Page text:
3. While you are correct on the most basic level, you haven't considered the organizational benefits of a re-design. It gives a failing enterprise a visible reason to succeed.

      Finally, your gratuitous comments about Robert are off the mark. While I was doing this when he was slopping Royal Navy food (and I have an MBA), I could learn a thing or two from Robert. He intuitively just gets it. Furthermore, his success rate seems to be higher than mine ever was. Then to do it all in a couple of days is spectacularly impressive.

    • xoiya says:

      Keyport is backwoods of Washington. I used to live there. other then that i completely agree.

    • Terry says:

      I agree with you. The servers did not have a clue on how to serve the public. I, as a FOH manager would have fired most of the staff. I also would have installed cameras thru out so I could keep an eye on everything. There is no reason the resturant could not make it without the owners there all the time. You need an honest FOH manager and GM.

  8. kkanyon10 says:

    wiping the steaks with a towel was pretty gross!!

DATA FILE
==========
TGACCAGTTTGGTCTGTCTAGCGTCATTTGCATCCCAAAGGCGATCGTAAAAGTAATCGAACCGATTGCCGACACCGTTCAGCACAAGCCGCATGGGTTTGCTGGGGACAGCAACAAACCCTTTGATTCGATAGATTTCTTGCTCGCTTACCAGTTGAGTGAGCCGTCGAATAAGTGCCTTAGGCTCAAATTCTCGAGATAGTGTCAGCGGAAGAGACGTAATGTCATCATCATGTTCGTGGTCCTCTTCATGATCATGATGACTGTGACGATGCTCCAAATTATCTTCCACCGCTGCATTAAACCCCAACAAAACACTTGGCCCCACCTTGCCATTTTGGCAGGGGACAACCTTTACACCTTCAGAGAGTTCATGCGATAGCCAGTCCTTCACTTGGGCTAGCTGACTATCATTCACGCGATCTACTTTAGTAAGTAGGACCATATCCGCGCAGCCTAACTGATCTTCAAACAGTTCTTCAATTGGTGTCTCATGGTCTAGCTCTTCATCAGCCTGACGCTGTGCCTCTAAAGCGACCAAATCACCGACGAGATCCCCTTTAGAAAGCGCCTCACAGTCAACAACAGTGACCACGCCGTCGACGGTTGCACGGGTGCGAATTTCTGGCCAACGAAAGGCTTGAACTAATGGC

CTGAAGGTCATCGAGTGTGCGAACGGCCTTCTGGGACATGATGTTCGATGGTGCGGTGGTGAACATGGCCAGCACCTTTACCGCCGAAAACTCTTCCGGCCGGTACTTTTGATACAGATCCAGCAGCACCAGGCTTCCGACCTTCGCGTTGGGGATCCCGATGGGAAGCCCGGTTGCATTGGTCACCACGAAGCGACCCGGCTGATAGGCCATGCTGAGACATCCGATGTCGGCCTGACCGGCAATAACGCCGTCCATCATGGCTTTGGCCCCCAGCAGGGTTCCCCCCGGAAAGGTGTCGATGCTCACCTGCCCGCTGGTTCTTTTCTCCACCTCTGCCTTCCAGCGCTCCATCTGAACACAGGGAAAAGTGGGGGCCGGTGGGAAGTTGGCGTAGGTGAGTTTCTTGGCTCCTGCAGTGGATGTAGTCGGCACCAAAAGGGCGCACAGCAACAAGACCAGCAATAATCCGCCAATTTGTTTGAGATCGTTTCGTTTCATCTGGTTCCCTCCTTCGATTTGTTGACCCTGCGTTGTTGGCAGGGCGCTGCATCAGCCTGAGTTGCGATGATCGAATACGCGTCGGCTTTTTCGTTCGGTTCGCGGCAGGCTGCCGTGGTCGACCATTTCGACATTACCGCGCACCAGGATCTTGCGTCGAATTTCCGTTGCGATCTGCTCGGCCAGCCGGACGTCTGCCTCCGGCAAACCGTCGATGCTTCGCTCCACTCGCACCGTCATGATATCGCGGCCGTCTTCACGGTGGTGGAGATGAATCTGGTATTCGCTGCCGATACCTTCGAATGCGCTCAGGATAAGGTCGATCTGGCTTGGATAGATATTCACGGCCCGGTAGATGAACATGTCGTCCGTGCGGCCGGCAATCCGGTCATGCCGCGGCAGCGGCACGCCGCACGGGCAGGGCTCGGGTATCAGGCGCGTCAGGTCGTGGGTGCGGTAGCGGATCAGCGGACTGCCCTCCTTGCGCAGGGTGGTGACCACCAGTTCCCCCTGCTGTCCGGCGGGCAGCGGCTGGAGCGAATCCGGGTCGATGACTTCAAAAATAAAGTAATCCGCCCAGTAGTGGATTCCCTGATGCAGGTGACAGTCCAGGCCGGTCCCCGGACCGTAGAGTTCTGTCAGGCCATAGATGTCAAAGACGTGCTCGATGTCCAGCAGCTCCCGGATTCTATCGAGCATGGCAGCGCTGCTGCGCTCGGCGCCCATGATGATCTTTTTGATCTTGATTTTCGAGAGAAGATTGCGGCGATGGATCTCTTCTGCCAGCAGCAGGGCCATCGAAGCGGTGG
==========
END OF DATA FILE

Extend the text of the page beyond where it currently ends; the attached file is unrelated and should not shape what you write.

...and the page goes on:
• Suanne says:

      I agree and handling food especially meat without gloves is a no no. Restaurants with high prices most always handle salads etc. wearing those surgical type gloves and all of them should. I do when I handle meat, fish etc. and mix my hamburger with a spoon and then wear gloves to make meatballs. My husband and I go through so many rolls of paper towels because we wash our hands so often and stay healthy but to each their own.

      • nap says:

        Sometimes gloves give false security. Have you ever watched someone wear gloves, touch hair, face and money too? Yuk At least bare hands can be washed

  9. Rose says:

    Why is it that I notice only people who seem to want to post comments are always negative and never positive sounding people. I give credit to anyone or any business establishment that tries at least to do better.

  10. Cher S. says:

    Yes, I agree. There is too much negative here. Like the old saying, "if you can't say something nice, don't say anything at all." The owners asked for help and Robert gave it. Where the business goes from here on is up to them. But give credit where credit is due.